After considering a move to New York, Gentile decided to stay here and start her own gallery.

Founded to advance the work of emerging artists who will be defining American art in the next decade, Contemporary Wing opens November 3, 2011 with a soft launch of commissioned work in the space formerly occupied by Irvine Contemporary, which closed in August.

Why now? “A lot has changed in the art world since 2008, with the collapse of the financial markets. There’s a big fusion … of dealers, artists, educators, artsy events, and government, all these different platforms intersecting.”

Wherever business and art converge, Gentile is there. For six years as director of Irvine Contemporary under Martin Irvine, she placed exhibition art into private and corporate collections, curated major exhibitions, and, as a certified appraiser of fine and decorative arts and expert in the economics of the international art market, advised clients on their investments.

Lauren Gentile at Manifest Hope exhibition during Inauguration in Georgetown, Jan, 2009. (Photo by: Courtesy of Lauren Gentile, Washington, D.C.) Lauren Gentile at Manifest Hope exhibition during Inauguration in Georgetown, Jan, 2009.

She started collecting early. “I had a stamp collection as a kid.” Laughing, Gentile  also recalled unionizing her babysitter club. An Ohio native, at eight Gentile started her own newspaper called 'Brighton Road Press', sending her dad to Kinko’s, and charging customers a nickel a copy.

But it was Chicago dealer Floyd Bucheit, who opened art doors for the 21 year-old Gentile, introducing her to classical music and sushi, while she catalogued his world-class collection of Biedermeier furniture.

She studied art history, Italian, and German at the School of the Art Institute in Chicago, the University of Florence and the Goethe Institute. With an M.A. in art business from Sotheby’s Institute in London and B.A. degrees in art history and international studies from DePaul University in Chicago, Gentile was on to the private sector working with art hedge funds, auction houses and galleries.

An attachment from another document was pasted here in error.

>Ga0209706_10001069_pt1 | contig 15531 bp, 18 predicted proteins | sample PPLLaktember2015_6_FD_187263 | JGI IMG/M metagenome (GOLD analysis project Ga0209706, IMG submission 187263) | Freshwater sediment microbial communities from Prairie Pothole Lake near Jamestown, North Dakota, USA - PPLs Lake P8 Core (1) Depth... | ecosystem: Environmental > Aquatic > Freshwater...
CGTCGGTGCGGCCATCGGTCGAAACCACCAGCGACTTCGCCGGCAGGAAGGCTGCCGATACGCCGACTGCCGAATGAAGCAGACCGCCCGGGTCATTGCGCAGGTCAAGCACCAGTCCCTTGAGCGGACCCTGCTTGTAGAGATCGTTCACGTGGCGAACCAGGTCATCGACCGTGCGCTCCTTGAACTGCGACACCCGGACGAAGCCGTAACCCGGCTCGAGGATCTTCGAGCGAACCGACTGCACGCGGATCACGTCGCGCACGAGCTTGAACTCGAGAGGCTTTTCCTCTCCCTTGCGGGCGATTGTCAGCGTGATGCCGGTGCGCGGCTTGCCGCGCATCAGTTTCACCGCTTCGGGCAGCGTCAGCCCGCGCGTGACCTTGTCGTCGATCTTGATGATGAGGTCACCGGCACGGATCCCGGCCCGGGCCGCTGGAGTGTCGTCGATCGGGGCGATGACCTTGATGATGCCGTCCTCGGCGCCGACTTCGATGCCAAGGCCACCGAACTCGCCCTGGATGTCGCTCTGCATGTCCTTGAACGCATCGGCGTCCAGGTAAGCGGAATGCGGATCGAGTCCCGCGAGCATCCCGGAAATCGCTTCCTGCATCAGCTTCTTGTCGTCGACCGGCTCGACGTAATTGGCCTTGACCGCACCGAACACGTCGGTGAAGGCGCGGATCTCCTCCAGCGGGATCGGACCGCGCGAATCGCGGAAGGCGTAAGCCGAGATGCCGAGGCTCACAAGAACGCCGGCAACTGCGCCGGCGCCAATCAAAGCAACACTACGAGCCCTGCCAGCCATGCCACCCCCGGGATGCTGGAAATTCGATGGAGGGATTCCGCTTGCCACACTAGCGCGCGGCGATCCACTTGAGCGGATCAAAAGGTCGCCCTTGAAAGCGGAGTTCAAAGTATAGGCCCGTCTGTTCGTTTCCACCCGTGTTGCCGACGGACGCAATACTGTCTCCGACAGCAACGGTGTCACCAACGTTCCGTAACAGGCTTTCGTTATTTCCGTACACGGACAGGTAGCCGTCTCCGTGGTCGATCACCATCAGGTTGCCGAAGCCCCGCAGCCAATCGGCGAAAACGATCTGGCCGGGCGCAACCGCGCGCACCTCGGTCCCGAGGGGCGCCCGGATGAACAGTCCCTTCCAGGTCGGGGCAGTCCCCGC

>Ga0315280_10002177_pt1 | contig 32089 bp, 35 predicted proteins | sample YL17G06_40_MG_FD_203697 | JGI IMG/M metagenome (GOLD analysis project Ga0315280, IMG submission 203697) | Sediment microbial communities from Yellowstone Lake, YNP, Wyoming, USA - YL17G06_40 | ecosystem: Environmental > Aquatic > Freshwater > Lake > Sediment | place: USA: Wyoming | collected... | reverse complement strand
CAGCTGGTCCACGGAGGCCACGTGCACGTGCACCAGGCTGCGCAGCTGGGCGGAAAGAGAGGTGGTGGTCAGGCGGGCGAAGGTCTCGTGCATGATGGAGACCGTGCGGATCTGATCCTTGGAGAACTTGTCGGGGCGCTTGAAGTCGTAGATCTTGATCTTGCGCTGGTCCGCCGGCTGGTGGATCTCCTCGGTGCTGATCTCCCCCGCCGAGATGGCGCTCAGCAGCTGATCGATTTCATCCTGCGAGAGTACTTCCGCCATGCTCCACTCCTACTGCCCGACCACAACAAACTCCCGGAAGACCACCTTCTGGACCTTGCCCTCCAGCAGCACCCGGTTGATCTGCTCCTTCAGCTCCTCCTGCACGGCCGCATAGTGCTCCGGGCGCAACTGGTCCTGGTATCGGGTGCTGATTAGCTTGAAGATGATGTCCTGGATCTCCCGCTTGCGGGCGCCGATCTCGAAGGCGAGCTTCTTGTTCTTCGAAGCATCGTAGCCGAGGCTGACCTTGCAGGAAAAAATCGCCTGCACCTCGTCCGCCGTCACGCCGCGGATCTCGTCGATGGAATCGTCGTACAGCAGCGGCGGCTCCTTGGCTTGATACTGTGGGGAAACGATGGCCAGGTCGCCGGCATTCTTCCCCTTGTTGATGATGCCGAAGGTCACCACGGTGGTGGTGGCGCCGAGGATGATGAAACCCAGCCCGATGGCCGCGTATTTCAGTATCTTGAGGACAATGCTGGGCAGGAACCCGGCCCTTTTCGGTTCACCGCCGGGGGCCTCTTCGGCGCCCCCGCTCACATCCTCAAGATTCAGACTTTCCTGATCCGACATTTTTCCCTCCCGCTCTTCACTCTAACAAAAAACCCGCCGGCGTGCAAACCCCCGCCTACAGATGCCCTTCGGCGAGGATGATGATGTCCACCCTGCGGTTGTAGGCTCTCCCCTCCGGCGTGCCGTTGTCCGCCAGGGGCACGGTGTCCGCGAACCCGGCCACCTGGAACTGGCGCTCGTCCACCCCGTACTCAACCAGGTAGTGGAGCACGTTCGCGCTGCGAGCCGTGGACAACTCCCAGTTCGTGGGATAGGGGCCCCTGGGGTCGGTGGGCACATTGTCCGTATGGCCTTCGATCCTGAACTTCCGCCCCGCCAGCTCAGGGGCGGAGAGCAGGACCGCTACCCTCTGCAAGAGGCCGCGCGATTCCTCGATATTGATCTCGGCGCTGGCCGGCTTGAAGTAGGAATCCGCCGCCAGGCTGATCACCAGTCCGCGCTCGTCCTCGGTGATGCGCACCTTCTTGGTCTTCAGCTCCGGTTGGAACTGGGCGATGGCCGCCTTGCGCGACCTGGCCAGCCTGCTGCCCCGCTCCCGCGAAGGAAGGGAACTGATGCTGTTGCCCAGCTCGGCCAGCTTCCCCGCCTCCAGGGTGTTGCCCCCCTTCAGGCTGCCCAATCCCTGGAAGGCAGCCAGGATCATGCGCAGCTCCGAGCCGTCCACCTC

“I’m the kind of dealer who knows how to get a great piece of work, one that fits perfectly with my client’s collection. I just put them in front of it.”

As her client base expands globally, Gentile's vision is simple. “I want to monetize creativity.”  Me too.

Barnaby Whitfield, The Prestige, 2007. Pastel on paper. 28.5 x 36 in. (Photo by: Courtesy of Lauren Gentile, Washington, D.C.) Barnaby Whitfield, The Prestige, 2007. Pastel on paper. 28.5 x 36 in.

Contemporary Wing’s first major exhibition, NEXT GENERATION, is planned for February 2012. Timed to complement the Corcoran Gallery of Art’s exhibition of the Rubell Family Collection, Contemporary Wing invited each artist represented in 30 Americans (31 contemporary African American artists of the last three decades) to identify one or two American artists working today who are "up and comers" of the next generation. 

Contemporary Wing is located at 1412 14th Street NW. Tel: 202.730.5037